How much extra the cost of the wells and pipelines and other infrastructure required to provide water for future customers will fall onto the backs of existing customers who did not create the demand the project is planned to meet, is still unclear at this point.

If you are a water customer anywhere in Polk County, you might want to pay attention. It will affect tens of thousands of customers.

Phosphate Gypsum Stacks For Roads Resurfaces, Kinda

The idea of using phosphogypsum for road construction is back in this year’s legislative agenda in Tallahassee.

Two bills sponsored by Rep. Lawrence McClure R-Dover, and Sen. Jay Trumbull, R-Panama City, propose that the Florida Department of Transportation study the feasibility of using this material for road base. This would be an alternative to limerock, which is typically used for road base. The study is supposed to be completed by 2024.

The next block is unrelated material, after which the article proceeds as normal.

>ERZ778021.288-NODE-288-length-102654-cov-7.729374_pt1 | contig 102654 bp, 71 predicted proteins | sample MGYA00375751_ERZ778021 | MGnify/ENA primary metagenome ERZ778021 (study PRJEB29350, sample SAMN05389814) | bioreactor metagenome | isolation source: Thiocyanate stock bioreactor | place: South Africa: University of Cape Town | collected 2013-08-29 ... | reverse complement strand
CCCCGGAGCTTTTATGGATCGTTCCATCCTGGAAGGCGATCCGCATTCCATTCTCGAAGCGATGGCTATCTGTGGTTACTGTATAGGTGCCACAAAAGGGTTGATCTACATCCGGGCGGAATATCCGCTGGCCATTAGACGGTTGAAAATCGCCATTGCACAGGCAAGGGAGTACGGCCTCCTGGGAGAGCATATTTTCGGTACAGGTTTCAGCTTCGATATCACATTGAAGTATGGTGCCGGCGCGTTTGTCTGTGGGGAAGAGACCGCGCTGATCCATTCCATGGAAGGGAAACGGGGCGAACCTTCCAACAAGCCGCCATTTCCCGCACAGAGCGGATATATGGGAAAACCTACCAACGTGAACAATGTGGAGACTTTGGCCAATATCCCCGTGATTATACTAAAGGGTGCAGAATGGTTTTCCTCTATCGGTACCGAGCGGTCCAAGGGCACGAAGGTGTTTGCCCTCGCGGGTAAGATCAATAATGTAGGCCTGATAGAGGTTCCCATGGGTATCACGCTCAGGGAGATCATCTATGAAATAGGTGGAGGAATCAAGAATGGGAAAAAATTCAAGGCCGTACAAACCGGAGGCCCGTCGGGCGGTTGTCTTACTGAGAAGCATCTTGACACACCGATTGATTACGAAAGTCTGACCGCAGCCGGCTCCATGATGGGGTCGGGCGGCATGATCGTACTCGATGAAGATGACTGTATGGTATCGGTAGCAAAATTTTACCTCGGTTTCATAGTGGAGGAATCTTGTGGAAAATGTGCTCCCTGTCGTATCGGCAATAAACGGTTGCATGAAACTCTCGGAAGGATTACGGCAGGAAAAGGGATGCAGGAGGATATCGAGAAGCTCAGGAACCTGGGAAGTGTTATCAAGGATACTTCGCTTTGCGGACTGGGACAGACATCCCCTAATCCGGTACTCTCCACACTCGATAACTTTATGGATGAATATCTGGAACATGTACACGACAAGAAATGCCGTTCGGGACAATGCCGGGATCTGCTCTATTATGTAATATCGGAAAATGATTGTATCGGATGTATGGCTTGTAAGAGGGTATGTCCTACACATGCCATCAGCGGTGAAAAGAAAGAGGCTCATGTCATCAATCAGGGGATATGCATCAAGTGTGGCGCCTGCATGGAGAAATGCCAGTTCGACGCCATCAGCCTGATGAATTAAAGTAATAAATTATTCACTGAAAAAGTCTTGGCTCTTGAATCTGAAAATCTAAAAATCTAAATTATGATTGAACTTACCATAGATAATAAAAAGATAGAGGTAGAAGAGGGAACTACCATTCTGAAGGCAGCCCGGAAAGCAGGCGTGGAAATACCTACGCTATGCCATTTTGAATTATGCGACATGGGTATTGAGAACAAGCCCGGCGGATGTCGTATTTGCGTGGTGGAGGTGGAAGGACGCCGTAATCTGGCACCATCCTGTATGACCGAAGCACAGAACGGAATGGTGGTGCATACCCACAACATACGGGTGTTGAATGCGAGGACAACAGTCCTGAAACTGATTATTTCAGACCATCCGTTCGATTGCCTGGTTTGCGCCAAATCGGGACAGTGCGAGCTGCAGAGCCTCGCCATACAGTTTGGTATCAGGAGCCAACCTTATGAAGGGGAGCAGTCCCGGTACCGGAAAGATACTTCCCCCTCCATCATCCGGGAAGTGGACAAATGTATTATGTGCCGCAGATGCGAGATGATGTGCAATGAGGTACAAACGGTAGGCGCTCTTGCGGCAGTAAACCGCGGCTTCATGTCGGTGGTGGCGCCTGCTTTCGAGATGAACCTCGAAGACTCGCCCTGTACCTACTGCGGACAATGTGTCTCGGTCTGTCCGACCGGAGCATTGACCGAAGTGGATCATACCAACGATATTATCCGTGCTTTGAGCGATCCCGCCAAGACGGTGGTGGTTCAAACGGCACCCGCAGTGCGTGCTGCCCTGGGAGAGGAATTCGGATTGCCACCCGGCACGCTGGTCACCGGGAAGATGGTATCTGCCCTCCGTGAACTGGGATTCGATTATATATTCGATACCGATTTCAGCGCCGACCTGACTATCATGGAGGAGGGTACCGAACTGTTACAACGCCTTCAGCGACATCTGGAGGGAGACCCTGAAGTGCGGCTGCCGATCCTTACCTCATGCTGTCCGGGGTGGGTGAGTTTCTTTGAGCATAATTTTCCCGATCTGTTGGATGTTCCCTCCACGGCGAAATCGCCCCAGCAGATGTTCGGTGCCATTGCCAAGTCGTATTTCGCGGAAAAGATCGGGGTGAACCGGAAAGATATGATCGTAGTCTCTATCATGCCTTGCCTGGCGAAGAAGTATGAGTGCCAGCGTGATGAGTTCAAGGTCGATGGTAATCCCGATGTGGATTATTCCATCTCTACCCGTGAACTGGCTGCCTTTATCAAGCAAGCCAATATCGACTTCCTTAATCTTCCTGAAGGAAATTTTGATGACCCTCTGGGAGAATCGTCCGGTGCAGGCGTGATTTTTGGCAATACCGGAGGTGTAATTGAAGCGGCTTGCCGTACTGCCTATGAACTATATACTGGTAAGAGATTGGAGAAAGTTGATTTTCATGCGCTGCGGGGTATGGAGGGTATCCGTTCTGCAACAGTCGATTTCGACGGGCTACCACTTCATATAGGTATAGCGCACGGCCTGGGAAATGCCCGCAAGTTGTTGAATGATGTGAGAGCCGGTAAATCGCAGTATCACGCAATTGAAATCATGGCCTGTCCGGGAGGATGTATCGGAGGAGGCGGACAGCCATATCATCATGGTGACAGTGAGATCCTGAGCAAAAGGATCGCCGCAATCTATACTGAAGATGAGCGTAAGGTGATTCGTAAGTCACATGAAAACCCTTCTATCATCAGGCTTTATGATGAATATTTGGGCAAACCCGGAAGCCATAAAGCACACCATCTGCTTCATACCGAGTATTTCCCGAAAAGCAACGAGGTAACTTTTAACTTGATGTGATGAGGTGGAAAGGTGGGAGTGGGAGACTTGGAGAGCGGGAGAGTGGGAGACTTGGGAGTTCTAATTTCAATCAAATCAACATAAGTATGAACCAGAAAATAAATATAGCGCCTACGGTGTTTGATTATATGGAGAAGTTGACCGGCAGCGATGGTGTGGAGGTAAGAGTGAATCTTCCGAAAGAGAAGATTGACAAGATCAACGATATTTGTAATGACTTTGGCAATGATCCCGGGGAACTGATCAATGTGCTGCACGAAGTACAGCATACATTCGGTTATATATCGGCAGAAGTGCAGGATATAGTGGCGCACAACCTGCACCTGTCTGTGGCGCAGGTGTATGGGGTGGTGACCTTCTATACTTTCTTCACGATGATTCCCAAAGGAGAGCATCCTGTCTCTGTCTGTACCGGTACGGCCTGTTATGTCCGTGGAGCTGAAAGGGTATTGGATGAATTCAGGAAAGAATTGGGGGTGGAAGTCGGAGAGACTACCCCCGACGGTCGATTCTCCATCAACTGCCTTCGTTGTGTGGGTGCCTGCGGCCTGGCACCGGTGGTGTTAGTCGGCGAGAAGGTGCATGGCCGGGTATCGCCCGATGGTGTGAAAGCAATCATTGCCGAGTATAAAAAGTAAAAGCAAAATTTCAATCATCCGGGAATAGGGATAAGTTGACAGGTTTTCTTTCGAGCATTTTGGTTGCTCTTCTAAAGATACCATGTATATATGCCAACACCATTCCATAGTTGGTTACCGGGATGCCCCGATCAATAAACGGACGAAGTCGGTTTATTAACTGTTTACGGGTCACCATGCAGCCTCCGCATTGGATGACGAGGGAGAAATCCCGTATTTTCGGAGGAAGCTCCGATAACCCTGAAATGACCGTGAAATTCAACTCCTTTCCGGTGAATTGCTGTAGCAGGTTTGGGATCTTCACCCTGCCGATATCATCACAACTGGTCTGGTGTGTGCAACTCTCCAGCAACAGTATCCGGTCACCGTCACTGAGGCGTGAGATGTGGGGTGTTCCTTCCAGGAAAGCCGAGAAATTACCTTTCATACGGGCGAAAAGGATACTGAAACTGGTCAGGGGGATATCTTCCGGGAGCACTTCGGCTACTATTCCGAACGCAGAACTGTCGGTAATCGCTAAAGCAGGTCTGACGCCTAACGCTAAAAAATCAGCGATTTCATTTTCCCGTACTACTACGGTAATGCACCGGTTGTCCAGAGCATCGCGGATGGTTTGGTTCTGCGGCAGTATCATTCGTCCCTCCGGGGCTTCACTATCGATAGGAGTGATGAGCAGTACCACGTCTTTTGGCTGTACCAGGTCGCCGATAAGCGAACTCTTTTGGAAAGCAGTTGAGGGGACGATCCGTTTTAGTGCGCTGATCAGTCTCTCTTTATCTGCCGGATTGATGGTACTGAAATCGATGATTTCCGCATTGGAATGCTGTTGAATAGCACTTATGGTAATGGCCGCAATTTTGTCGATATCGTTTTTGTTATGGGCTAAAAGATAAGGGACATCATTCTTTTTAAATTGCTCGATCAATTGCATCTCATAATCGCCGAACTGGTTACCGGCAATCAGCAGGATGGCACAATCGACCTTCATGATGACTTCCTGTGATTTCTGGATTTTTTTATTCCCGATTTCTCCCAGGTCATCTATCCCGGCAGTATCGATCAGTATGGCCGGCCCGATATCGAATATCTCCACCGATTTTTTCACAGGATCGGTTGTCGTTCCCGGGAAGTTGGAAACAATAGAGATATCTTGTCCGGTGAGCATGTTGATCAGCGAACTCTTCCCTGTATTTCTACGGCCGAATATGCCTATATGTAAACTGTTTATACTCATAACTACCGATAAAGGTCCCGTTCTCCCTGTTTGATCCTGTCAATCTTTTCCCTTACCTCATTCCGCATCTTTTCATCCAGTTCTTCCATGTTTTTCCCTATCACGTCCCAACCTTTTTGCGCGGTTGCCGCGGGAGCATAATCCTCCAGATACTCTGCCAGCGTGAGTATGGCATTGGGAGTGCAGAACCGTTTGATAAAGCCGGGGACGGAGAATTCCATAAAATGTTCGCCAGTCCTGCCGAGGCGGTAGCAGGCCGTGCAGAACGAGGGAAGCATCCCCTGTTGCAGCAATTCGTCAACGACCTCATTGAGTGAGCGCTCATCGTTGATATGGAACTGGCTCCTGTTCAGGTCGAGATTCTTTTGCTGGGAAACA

This coincides with a recent advertising campaign by the Florida Phosphate Council, which has appeared in some online sites promoting this idea.

The bottom line is that if phosphate companies can export the thousands of tons of material from their highly regulated stacks to other uses, it would relieve them of the perpetual responsibility of monitoring and managing these waste piles

Politically, this may be a move to consider a change in federal policy (read US Environmental Protection Agency) to allow this, depending on the outcome of the 2024 elections.

The Trump administration agreed to consider using the material for roadbuilding, but the Biden administration revoked the idea.

If there is a GOP victory in 2024, the game could change.